On the Buses; for Many Rural Welsh Motorists Worried about Rising Fuel Costs, the Only Alternative Is the TrawsCambria Long-Distance Bus. Rhodri Clark Takes a Ride on One Such Bus to See Howit Compares with European Coaches - and Whether It Would Meet the Expectations of People Accustomed to Car and Train Travel
Byline: Rhodri Clark
THERE'S an area of western Europe where the coast, rivers and lush green mountains are barriers to overland transport. Internal trains offer scenic but slow rides. Mainline trains are a poor alternative because they're focused on travel to the distant state capital. Fortunately there are coaches connecting main towns and cities.
This could be a description of Wales, but for that last sentence.
The area in question is north-west Spain. The coaches are far from perfect - they do not connect with each other or with trains, for example - but services are fast and the vehicles are comfortable, air-conditioned coaches with bags of space under the floor for luggage.
And, as a measure of the coach's distinctly broad appeal over there, that space is rarely needed, because so many of the passengers are professionals carrying briefcases or small bags.
Wales used to have its own long-distance coach, called TrawsCambria. Five years ago the Welsh Assembly Government decided to improve it, increasing it from one a day to two-hourly.
Other routes were brought under the same umbrella, connecting with other public transport in key locations.
It was a big improvement. But funding constraints meant Traws- Cambria had to cater for local and long-distance journeys at the same time. The WAG specified lowfloor buses - as opposed to state-of-the art coaches - with no toilets or luggage racks, for journeys of up to four hours at a stretch.
Having used Spanish coaches earlier this month, I wanted to see how TrawsCambria compared and made my way to Brecon for the 10.25amservice to Newtown.
I had a Wales Flexi Pass (rail and bus) and the other four passengers were pensioners with free passes.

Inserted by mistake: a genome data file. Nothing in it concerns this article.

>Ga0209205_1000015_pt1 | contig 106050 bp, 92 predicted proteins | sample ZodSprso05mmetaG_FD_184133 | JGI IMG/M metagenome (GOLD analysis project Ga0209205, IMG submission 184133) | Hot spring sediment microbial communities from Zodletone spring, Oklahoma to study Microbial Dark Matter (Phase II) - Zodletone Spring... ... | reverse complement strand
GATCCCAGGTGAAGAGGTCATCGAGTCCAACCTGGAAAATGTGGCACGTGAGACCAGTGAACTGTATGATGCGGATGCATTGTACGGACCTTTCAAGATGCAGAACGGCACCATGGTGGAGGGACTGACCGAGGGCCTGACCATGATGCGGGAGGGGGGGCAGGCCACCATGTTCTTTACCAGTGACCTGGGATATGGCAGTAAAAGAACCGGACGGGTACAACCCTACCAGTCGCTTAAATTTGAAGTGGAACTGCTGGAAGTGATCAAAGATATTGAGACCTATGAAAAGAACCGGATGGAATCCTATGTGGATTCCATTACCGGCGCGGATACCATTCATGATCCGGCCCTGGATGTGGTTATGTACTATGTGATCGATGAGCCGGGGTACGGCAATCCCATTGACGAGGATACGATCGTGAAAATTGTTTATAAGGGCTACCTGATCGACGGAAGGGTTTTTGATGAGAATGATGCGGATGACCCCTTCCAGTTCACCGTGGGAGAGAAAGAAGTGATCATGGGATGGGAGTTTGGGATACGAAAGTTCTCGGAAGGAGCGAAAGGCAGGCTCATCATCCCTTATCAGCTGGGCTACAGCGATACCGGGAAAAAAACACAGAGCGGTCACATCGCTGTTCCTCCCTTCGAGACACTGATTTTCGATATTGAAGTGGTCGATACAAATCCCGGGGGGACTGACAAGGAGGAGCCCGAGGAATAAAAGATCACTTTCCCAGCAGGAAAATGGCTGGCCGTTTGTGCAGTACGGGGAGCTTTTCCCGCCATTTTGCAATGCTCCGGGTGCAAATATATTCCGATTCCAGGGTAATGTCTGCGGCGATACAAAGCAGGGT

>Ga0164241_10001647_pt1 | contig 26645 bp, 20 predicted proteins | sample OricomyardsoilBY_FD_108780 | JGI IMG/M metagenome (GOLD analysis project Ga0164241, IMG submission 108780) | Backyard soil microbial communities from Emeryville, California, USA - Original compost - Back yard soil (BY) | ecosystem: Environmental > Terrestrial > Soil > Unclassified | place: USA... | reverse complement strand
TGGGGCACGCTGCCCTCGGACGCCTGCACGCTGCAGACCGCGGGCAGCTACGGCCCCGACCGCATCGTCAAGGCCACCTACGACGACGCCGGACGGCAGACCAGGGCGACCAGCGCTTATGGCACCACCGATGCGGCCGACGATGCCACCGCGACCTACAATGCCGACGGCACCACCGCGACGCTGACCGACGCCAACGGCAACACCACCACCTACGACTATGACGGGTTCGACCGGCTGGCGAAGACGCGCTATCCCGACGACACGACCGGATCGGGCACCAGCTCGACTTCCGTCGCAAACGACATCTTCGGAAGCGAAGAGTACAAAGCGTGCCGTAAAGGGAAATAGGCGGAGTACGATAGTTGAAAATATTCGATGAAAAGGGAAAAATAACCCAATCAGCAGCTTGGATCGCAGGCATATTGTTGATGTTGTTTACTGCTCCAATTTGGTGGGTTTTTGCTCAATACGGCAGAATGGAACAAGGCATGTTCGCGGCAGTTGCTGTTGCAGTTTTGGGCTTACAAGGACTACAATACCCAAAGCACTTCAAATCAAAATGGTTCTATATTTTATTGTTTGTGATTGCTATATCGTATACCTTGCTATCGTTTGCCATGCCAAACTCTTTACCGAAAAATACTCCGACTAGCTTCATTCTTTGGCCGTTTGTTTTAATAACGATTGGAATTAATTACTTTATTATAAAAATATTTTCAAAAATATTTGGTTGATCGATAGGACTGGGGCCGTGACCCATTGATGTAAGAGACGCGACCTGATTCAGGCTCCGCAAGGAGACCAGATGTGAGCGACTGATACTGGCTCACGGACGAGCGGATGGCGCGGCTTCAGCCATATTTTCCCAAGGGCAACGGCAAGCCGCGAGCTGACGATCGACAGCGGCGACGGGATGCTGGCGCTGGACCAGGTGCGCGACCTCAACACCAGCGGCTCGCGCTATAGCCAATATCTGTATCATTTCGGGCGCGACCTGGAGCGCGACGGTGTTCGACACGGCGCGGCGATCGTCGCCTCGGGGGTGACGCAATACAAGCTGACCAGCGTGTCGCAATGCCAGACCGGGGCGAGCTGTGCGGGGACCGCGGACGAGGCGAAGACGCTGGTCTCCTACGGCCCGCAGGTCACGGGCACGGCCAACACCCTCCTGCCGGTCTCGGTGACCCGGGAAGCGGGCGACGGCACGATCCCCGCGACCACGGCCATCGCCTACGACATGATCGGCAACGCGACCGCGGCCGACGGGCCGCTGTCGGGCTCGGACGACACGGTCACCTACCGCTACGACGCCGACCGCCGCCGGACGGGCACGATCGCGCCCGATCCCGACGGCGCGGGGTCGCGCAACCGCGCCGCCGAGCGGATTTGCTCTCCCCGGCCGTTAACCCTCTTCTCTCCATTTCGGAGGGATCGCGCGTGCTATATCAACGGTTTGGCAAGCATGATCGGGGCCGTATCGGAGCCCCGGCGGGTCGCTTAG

The bus was unbearably stuffy and the heaters were working although it was a sunny June day - making conditions inside less like the air-conditioned comfort of a Spanish coach and more like a blistering August day on the arid Spanish plains. Needless to say, I opened a window before sitting down.
Most seats were in the low part of the bus, where big windows gave good views of nothing more than the hedgerows. I chose to sit in raised rear part, where the windows were smaller but at least I could see the countryside. None of the seats had armrests, and several were sideways to the direction of travel.
The draw back of sitting near the back was the constant noise and vibration from the engine. Every bump on the road made itself known - and there were many. On smooth roads, the bus shuddered every few hundred yards, as if the front and rear wheels were in conflict.
We left the A470 to take a slow detour through Beeches Park, a quiet residential road in Boughrood. A car parked on the road forced the bus onto the pavement and back down with a heavy jolt. Eventually we rejoined the A470 at the junction where we turned off three minutes earlier.
Nobody had joined or alighted, and I wondered why this long-distance bus couldn't save time and discomfort by calling at a stop on the A470 when required.
Builth Wells, with its temporary traffic lights, swallowed another 10minutes. There's no bus stop on the A470 by the river bridge. We crawled through the town centre and doubled back to a stop about 200 yards from the bridge.
Without the breeze through the open window, I was starting to sweat as we picked up more passengers, including the first fare-paying ones of the journey.
Some pensioners were happy in their cardigans or jackets. It dawned on me that the driver had judged the temperature correctly, given that this was primarily a pensioners' service. …